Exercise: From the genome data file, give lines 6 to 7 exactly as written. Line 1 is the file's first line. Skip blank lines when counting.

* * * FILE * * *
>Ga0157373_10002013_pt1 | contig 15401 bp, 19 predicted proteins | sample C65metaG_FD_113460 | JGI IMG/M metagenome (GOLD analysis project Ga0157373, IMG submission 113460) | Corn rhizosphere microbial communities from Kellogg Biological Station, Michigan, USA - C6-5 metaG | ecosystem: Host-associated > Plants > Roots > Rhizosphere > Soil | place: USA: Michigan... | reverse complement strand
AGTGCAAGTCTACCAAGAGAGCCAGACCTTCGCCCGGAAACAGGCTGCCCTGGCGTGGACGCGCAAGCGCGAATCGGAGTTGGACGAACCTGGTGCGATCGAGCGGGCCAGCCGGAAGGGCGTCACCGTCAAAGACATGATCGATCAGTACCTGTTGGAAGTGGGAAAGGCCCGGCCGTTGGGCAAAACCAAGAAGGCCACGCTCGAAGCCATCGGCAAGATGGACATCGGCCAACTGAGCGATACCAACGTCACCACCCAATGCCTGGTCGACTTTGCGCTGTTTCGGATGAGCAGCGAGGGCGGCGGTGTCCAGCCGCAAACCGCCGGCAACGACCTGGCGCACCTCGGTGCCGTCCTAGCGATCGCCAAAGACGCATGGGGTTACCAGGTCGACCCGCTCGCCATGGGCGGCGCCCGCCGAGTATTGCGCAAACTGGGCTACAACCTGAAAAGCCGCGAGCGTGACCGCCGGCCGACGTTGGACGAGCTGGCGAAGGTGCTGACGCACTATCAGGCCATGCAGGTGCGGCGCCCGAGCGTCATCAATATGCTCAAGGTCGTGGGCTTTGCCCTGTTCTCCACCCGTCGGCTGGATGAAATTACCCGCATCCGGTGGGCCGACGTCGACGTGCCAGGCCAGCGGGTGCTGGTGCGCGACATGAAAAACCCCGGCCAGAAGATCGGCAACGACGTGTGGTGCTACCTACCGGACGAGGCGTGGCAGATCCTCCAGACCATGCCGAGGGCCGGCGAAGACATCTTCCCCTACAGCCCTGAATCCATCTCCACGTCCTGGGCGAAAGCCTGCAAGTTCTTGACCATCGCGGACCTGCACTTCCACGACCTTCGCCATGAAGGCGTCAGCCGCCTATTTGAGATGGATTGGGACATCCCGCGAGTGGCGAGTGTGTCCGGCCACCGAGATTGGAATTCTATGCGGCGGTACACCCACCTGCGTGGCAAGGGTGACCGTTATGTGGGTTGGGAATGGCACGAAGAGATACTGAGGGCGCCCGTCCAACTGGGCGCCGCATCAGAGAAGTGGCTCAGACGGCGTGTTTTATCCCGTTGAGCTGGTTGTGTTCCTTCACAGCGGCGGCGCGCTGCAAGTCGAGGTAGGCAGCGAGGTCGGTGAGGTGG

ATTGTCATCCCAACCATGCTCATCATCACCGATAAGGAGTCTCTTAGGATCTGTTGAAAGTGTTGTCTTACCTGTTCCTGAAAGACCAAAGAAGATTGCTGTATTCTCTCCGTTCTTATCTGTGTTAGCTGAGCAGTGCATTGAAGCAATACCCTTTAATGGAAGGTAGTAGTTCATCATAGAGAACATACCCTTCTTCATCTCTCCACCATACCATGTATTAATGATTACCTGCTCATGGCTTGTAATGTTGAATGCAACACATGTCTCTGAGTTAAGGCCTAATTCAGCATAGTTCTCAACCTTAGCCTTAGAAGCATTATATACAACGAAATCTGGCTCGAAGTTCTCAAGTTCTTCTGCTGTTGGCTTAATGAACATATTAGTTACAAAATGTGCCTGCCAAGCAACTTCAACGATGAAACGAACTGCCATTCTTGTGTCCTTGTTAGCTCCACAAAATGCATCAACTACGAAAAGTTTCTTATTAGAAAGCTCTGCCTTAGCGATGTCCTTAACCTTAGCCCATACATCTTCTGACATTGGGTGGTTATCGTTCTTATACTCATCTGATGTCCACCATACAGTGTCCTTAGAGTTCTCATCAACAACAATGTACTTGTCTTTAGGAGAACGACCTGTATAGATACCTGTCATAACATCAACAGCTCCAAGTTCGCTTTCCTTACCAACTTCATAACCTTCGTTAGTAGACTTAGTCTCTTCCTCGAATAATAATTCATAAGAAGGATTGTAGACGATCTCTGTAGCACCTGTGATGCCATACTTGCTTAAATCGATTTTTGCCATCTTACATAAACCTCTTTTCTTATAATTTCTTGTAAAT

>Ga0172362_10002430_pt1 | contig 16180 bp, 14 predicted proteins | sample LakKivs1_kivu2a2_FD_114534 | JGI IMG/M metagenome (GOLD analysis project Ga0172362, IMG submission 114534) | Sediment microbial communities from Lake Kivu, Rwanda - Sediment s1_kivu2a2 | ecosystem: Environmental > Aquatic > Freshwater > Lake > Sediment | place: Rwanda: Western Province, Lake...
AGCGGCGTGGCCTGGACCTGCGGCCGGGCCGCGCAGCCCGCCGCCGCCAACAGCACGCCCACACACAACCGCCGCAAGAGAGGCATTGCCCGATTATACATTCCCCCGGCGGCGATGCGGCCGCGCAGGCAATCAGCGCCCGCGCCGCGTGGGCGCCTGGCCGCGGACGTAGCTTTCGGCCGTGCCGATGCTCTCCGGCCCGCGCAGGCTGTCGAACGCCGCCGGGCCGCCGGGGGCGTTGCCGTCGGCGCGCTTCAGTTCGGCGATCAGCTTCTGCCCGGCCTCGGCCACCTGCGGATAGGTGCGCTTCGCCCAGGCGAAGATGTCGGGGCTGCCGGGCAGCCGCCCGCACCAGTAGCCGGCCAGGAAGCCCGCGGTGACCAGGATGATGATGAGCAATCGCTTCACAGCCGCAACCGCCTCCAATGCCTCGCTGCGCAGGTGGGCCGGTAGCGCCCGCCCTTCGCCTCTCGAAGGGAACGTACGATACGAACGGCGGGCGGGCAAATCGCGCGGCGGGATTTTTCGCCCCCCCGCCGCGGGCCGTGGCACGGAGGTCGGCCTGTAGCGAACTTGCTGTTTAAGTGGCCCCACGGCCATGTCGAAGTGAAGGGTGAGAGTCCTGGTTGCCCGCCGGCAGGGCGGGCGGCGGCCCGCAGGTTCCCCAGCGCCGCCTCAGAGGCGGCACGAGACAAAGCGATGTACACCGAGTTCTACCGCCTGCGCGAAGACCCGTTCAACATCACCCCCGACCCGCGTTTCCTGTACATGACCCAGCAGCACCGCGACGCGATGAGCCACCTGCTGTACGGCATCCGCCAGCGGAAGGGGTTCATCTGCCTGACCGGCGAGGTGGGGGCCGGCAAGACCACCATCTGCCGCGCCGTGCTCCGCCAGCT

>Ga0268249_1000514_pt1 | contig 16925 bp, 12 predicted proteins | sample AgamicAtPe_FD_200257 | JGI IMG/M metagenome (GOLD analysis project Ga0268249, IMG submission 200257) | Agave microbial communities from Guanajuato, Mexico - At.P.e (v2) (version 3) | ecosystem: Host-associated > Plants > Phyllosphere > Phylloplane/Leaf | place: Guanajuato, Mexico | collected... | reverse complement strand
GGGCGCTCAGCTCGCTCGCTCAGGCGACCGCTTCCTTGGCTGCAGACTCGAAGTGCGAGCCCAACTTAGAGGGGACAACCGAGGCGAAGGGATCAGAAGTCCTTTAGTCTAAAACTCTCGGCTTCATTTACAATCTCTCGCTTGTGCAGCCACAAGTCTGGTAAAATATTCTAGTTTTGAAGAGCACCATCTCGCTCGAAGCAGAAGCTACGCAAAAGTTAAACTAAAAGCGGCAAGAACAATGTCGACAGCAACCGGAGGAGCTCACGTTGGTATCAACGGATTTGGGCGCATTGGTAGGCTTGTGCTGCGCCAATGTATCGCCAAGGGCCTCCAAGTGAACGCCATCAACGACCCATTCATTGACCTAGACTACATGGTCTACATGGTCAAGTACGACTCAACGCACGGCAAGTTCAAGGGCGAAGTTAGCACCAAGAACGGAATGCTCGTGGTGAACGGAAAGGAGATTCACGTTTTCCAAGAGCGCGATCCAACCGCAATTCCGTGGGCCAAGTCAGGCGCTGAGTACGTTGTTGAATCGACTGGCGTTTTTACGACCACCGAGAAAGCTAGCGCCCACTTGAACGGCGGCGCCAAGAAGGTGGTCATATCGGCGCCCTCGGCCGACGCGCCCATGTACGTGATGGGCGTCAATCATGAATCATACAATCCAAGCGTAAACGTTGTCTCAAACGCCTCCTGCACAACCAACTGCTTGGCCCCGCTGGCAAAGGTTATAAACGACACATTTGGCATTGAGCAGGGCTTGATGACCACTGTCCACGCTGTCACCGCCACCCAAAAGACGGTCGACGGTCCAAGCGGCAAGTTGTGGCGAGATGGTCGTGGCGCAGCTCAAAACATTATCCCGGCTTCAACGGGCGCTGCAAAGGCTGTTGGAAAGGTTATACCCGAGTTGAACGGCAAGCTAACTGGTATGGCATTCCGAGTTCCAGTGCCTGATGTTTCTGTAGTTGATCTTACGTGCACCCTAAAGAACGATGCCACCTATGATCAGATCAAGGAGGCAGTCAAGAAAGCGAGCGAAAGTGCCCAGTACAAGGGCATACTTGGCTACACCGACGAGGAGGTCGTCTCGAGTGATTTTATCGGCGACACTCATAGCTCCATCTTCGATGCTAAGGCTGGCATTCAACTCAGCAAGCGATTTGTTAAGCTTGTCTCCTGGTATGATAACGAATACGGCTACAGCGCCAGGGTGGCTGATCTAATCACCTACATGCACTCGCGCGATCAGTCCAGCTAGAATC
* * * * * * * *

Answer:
>Ga0268249_1000514_pt1 | contig 16925 bp, 12 predicted proteins | sample AgamicAtPe_FD_200257 | JGI IMG/M metagenome (GOLD analysis project Ga0268249, IMG submission 200257) | Agave microbial communities from Guanajuato, Mexico - At.P.e (v2) (version 3) | ecosystem: Host-associated > Plants > Phyllosphere > Phylloplane/Leaf | place: Guanajuato, Mexico | collected... | reverse complement strand
GGGCGCTCAGCTCGCTCGCTCAGGCGACCGCTTCCTTGGCTGCAGACTCGAAGTGCGAGCCCAACTTAGAGGGGACAACCGAGGCGAAGGGATCAGAAGTCCTTTAGTCTAAAACTCTCGGCTTCATTTACAATCTCTCGCTTGTGCAGCCACAAGTCTGGTAAAATATTCTAGTTTTGAAGAGCACCATCTCGCTCGAAGCAGAAGCTACGCAAAAGTTAAACTAAAAGCGGCAAGAACAATGTCGACAGCAACCGGAGGAGCTCACGTTGGTATCAACGGATTTGGGCGCATTGGTAGGCTTGTGCTGCGCCAATGTATCGCCAAGGGCCTCCAAGTGAACGCCATCAACGACCCATTCATTGACCTAGACTACATGGTCTACATGGTCAAGTACGACTCAACGCACGGCAAGTTCAAGGGCGAAGTTAGCACCAAGAACGGAATGCTCGTGGTGAACGGAAAGGAGATTCACGTTTTCCAAGAGCGCGATCCAACCGCAATTCCGTGGGCCAAGTCAGGCGCTGAGTACGTTGTTGAATCGACTGGCGTTTTTACGACCACCGAGAAAGCTAGCGCCCACTTGAACGGCGGCGCCAAGAAGGTGGTCATATCGGCGCCCTCGGCCGACGCGCCCATGTACGTGATGGGCGTCAATCATGAATCATACAATCCAAGCGTAAACGTTGTCTCAAACGCCTCCTGCACAACCAACTGCTTGGCCCCGCTGGCAAAGGTTATAAACGACACATTTGGCATTGAGCAGGGCTTGATGACCACTGTCCACGCTGTCACCGCCACCCAAAAGACGGTCGACGGTCCAAGCGGCAAGTTGTGGCGAGATGGTCGTGGCGCAGCTCAAAACATTATCCCGGCTTCAACGGGCGCTGCAAAGGCTGTTGGAAAGGTTATACCCGAGTTGAACGGCAAGCTAACTGGTATGGCATTCCGAGTTCCAGTGCCTGATGTTTCTGTAGTTGATCTTACGTGCACCCTAAAGAACGATGCCACCTATGATCAGATCAAGGAGGCAGTCAAGAAAGCGAGCGAAAGTGCCCAGTACAAGGGCATACTTGGCTACACCGACGAGGAGGTCGTCTCGAGTGATTTTATCGGCGACACTCATAGCTCCATCTTCGATGCTAAGGCTGGCATTCAACTCAGCAAGCGATTTGTTAAGCTTGTCTCCTGGTATGATAACGAATACGGCTACAGCGCCAGGGTGGCTGATCTAATCACCTACATGCACTCGCGCGATCAGTCCAGCTAGAATC